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by Durga Bernhard

Transition strategy

Drafted in May 2010, the Transition strategy was submitted to the CGIAR Consortium Board in May 2010, in response to the CGIAR reform ongoing at the time, while also articulating how the Programme will be brought to an orderly close.

Download the GCP Transition strategy 2011–2013 (May 2010); also download the 20112013 GCP Medium-Term Plan, which outlines GCP's workplan up to 2013, and complements the Transition Strategy.

by Durga BernhardProduct delivery strategy

GCP is keen to ensure that its research products can and will be adopted, adapted, and applied for the ultimate benefit of resource-poor farmers. GCP aims to catalyse interactions between the various players that are needed to bridge the gap between strategic research in advanced labs and user communities...

Download the icon GCP Delivery Strategy 2005 (64.31 kB)

Our rationale and how-to on project Delivery Plans

by Durga Bernhard

Strategic framework

2007: GCP's founding document (drafted in 2003) provided a clear path for getting GCP up and running. However, by GCP's third year in 2007, critical questions were being raised regarding how GCP should balance its support between increasing scientific knowledge and delivering impacts to the resource-poor, and subsequently, how it should select and prioritise the regions and crops it supports. To deal with these questions, GCP's Management Team determined that a 'strategic framework' outlining GCP's internal reflections on its mission, structure, research approach and resource allocation at that point in its development would be useful.

Download the icon GCP Strategic Framework (242.4 kB)

by Durga BernhardProduct management, delivery and distribution strategy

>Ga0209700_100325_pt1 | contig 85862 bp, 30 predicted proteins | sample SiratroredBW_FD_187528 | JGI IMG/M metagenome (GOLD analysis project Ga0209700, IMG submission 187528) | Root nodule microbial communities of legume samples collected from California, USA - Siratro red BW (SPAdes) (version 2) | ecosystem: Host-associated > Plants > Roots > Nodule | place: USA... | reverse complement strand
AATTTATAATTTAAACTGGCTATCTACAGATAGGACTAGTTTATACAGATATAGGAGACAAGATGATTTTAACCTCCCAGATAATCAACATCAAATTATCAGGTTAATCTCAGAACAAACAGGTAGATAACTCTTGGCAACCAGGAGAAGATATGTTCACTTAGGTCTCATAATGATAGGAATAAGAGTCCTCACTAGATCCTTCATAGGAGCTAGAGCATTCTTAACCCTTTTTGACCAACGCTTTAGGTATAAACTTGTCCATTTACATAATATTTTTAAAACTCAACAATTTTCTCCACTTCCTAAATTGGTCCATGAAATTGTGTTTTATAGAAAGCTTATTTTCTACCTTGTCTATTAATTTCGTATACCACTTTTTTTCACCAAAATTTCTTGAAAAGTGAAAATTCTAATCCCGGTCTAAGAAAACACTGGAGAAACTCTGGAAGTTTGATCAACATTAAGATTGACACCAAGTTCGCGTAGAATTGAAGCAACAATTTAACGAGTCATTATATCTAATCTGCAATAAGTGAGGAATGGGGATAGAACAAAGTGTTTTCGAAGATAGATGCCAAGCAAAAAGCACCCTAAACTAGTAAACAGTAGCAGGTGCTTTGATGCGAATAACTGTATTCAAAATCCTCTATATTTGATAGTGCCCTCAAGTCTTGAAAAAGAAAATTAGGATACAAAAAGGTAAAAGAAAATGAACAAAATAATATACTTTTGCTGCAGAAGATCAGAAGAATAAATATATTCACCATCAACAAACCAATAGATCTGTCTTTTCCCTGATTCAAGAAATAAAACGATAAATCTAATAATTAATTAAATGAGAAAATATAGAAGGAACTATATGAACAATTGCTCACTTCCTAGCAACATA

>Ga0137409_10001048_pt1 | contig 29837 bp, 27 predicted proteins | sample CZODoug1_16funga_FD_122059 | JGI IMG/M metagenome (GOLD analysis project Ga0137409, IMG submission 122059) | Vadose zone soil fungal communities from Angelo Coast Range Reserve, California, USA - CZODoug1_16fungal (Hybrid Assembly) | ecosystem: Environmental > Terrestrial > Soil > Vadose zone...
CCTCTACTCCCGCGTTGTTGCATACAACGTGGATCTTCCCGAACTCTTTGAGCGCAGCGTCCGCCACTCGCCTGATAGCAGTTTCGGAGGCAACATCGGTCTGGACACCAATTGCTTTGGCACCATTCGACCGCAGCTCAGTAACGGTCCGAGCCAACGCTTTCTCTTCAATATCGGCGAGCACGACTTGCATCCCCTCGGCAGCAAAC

How does GCP define products and users?

GCP's Strategic Framework (2007) requires a clear definition of GCP products, singling out products that guarantee useful returns on value-adding investments. Read more


GCP target environments

In 2006, GCP’s management team commissioned a study on targeting impacts in the GCP. This study identifies the farming systems that are characterised by the highest levels of poverty, together with the crops grown in these systems. Crop production is represented in both tons and hectares, from which the relative importance of each crop to food security and income generation can be inferred. The study has provided much food for thought for the management team as to how to implement this Strategic Framework.

Related journal article: Strategic approaches to targeting technology generation: Assessing the coincidence of poverty and drought-prone crop production. View the abstract

icon poster | icon Pathways to impact: Brief No 1: Where in the world do we start?

by Durga Bernhard

At foundation

In 2003, a proposal to establish GCP was submitted by 10 institutes, comprising three CGIAR Centres (CIMMYT, Bioversity and IRRI) and seven other institutes – Agropolis (France), the Chinese Academy of Agricultural Sciences, Cornell University (USA), EMBRAPA (Brazil), John Innes Centre (UK), the National Institute of Agricultural Sciences (Japan) and Wageningen University and Reseach Centre (The Netherlands). Download the icon GCP proposal (1.81 MB)